Reprinted from: https://bit.ly/3jEta7N
As a Clinic Director and licensed physical therapist, there are a few things that I wish our patients would do to help them overcome their pains and get back to what they love in a healthy way. In this article, I will highlight the ten most important things you need to know when going through PT to ensure you maximize your chance for a full recovery and return to pre-injury function.
1. Ice and Heat: Both Can Help With an Injury
- Ice can assist with controlling swelling and decreasing pain. This treatment is best performed within the first 24–48 hours of an injury or when recovering after an injury at the end of the day or after an exercise session.
- Heat is best used to increase circulation to a joint or injured area. Moist heat is preferred when dealing with a joint or muscle injury. Heat is best applied prior to an exercise session to increase the mobility of the tissue and increase blood flow to the tissue.
- Throughout our day we often find ourselves in one of a few different positions. Static positions throughout the day can cause joint stiffness, limit lubrication in the joint, and decrease overall flexibility and mobility of the tissue and joints. It is best to change positions or perform 1–3 easy exercises (for 2–4 minutes) at least every hour to move the joints. Using a timer or Fitbit can be a helpful reminder to take these “posture breaks.”
- When talking with my patients, I often find they are working hard on strength and endurance training for their muscles and cardiovascular system and less time spent on the flexibility portion of their workout. Flexibility and stretching play a vital role in maintaining tissue mobility and balance between muscles that contract in opposite directions. Making time at the end of your workout for 15 to 20 minutes of stretching will pay off.
- Generally, most strains of the body will show progressive improvement within the first week after the initial injury. It would be a good time to find a physical therapist if there is minimal to no improvement in the first 1–2 weeks of an injury.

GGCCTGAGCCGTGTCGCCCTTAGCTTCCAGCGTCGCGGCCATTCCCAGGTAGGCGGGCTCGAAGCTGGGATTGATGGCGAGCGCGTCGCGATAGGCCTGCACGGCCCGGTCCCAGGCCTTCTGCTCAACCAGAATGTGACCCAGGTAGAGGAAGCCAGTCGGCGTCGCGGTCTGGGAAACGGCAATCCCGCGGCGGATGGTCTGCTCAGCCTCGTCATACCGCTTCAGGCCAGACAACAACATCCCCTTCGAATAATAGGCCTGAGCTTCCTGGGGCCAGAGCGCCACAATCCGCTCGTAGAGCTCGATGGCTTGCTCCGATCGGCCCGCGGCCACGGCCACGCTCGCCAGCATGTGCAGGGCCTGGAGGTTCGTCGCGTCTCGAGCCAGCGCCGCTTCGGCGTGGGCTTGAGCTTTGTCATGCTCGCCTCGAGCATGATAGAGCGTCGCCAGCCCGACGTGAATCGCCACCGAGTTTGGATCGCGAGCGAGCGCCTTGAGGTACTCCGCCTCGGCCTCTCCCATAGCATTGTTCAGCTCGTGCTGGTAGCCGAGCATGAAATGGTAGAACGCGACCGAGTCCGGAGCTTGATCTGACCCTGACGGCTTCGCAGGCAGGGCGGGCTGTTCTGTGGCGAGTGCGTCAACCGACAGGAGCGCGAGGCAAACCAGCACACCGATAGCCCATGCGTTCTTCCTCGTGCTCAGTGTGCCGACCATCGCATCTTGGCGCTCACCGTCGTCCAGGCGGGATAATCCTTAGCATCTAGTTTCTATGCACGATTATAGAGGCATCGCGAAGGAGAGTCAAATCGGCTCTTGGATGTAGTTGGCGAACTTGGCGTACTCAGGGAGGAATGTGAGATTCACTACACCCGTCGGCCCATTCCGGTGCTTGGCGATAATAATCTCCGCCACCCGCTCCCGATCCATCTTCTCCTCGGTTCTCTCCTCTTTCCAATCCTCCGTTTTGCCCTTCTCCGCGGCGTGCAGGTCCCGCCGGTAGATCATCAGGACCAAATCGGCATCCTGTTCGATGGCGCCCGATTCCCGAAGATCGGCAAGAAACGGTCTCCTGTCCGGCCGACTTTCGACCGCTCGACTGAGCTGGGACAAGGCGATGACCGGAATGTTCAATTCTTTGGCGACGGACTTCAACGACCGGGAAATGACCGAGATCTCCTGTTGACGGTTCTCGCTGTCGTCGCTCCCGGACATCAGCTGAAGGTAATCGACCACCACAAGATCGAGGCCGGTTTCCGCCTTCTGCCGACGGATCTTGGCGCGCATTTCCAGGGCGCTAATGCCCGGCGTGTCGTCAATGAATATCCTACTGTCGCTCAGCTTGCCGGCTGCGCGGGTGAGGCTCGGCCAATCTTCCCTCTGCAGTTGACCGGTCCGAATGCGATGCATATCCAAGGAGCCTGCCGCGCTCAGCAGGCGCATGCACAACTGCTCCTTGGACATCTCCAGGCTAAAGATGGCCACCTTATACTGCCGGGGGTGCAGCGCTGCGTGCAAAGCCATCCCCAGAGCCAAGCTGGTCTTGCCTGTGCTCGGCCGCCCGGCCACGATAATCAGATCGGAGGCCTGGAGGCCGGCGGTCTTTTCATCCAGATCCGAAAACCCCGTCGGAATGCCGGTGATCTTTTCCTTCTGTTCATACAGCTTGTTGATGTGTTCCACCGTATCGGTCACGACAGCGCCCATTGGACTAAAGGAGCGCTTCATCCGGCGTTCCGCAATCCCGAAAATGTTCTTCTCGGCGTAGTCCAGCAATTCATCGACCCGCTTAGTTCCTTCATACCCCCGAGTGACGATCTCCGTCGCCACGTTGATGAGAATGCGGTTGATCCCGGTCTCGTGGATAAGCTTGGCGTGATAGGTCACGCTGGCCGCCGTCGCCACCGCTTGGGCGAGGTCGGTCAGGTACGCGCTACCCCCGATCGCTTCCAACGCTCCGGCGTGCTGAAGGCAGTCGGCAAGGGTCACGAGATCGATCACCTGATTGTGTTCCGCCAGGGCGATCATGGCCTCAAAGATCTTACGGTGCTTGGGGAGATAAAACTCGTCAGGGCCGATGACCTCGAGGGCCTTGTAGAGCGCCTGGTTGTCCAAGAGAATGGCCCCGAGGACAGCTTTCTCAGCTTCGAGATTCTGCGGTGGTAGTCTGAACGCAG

- Writing down questions you have for a provider will ensure you remember all of your questions and diminish the likelihood of you getting home and remembering that one important question you wanted to ask. Also, during the days you are not seeing your physical therapist, keep a list of questions to discuss at your next visit.
- Doing your home exercises is an important component in your recovery, but focusing on the quality of those exercises is more important than quantity. It is better to do 10 repetitions of an exercise with correct form and technique than 30 repetitions with improper form and technique. As you continue to perform exercises correctly, your ability to perform more repetitions correctly will improve.
- Working to improve your sitting and standing posture throughout the day will help increase the endurance of the postural muscles. This requires you to be aware of your sitting and standing posture throughout the day and those times when your posture may not be ideal.
- It is important to work through some pain during your home workout program to reach your goals. Typically, I tell my patients that sore, ache, stiff, and tight are ok to work up to and slightly through. You should stop the exercises and talk to your physical therapist if the pain is stabbing, sharp, or increases with repetitions.
- Continuing your home workout program even after you are finished with your formal physical therapy is key to maintaining and improving the gains you made in physical therapy. The exercises for a home program are meant to address those areas that may lead to injury. If the home program is discontinued, the chance of re-injury increases.
- Please feel free to ask questions. Understanding how the body works will assist in the progression towards your goals in physical therapy and minimize confusion.